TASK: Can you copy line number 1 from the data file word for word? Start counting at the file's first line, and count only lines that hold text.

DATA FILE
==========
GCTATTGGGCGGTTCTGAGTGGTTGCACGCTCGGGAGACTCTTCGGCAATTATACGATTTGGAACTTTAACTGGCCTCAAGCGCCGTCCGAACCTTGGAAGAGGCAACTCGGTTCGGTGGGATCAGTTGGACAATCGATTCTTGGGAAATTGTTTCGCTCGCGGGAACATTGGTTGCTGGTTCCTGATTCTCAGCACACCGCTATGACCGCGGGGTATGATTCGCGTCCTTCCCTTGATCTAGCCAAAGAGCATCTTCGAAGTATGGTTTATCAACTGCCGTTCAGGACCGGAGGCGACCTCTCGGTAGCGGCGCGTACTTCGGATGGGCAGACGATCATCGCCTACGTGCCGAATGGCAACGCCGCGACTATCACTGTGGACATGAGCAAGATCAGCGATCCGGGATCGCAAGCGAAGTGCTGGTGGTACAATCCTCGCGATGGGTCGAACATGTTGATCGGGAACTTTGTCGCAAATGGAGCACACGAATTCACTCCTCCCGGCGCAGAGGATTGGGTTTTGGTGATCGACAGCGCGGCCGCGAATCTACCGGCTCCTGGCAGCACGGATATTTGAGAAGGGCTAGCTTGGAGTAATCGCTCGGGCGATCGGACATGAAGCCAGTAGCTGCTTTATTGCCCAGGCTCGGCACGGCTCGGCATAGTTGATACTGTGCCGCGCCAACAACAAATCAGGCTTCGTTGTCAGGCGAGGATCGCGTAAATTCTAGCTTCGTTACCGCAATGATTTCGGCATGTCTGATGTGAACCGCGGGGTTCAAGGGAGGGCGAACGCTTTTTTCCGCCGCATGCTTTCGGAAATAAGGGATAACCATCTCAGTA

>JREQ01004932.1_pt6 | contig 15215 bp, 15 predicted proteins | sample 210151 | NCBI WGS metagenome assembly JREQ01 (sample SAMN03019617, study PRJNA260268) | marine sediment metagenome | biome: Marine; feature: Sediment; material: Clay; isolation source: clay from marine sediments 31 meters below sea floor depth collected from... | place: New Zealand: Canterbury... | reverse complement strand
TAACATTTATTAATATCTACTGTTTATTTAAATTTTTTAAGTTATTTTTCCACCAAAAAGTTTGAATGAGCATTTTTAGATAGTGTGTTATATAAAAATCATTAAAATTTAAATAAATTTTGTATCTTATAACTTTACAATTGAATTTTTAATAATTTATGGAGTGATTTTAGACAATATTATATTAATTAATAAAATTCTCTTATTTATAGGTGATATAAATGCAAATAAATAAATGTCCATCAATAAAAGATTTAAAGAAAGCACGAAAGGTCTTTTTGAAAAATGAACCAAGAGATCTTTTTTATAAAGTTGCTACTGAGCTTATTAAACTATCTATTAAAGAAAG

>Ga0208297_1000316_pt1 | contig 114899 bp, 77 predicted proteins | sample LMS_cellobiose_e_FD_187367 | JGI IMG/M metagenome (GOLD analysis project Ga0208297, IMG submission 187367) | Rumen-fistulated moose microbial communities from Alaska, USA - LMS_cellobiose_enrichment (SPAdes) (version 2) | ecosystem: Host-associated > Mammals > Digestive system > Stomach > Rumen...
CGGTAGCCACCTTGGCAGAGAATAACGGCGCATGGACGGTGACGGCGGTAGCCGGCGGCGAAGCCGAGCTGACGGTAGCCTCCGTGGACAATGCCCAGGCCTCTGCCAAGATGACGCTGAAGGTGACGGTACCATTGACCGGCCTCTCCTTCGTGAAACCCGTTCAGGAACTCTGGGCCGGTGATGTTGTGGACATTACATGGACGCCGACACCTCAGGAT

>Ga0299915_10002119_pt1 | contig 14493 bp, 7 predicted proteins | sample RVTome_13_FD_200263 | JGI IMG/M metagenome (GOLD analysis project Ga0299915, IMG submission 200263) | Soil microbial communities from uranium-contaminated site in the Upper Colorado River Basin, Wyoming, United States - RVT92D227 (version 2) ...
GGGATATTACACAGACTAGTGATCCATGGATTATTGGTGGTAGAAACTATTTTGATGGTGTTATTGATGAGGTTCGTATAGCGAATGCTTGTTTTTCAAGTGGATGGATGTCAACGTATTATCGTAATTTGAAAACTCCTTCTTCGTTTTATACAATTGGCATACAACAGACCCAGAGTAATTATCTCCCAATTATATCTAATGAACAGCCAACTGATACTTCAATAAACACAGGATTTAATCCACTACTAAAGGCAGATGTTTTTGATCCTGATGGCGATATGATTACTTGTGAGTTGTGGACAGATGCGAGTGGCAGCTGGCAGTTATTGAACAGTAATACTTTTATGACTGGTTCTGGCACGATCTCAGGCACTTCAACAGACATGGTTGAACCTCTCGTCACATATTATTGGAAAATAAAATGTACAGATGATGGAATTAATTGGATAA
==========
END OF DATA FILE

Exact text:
GCTATTGGGCGGTTCTGAGTGGTTGCACGCTCGGGAGACTCTTCGGCAATTATACGATTTGGAACTTTAACTGGCCTCAAGCGCCGTCCGAACCTTGGAAGAGGCAACTCGGTTCGGTGGGATCAGTTGGACAATCGATTCTTGGGAAATTGTTTCGCTCGCGGGAACATTGGTTGCTGGTTCCTGATTCTCAGCACACCGCTATGACCGCGGGGTATGATTCGCGTCCTTCCCTTGATCTAGCCAAAGAGCATCTTCGAAGTATGGTTTATCAACTGCCGTTCAGGACCGGAGGCGACCTCTCGGTAGCGGCGCGTACTTCGGATGGGCAGACGATCATCGCCTACGTGCCGAATGGCAACGCCGCGACTATCACTGTGGACATGAGCAAGATCAGCGATCCGGGATCGCAAGCGAAGTGCTGGTGGTACAATCCTCGCGATGGGTCGAACATGTTGATCGGGAACTTTGTCGCAAATGGAGCACACGAATTCACTCCTCCCGGCGCAGAGGATTGGGTTTTGGTGATCGACAGCGCGGCCGCGAATCTACCGGCTCCTGGCAGCACGGATATTTGAGAAGGGCTAGCTTGGAGTAATCGCTCGGGCGATCGGACATGAAGCCAGTAGCTGCTTTATTGCCCAGGCTCGGCACGGCTCGGCATAGTTGATACTGTGCCGCGCCAACAACAAATCAGGCTTCGTTGTCAGGCGAGGATCGCGTAAATTCTAGCTTCGTTACCGCAATGATTTCGGCATGTCTGATGTGAACCGCGGGGTTCAAGGGAGGGCGAACGCTTTTTTCCGCCGCATGCTTTCGGAAATAAGGGATAACCATCTCAGTA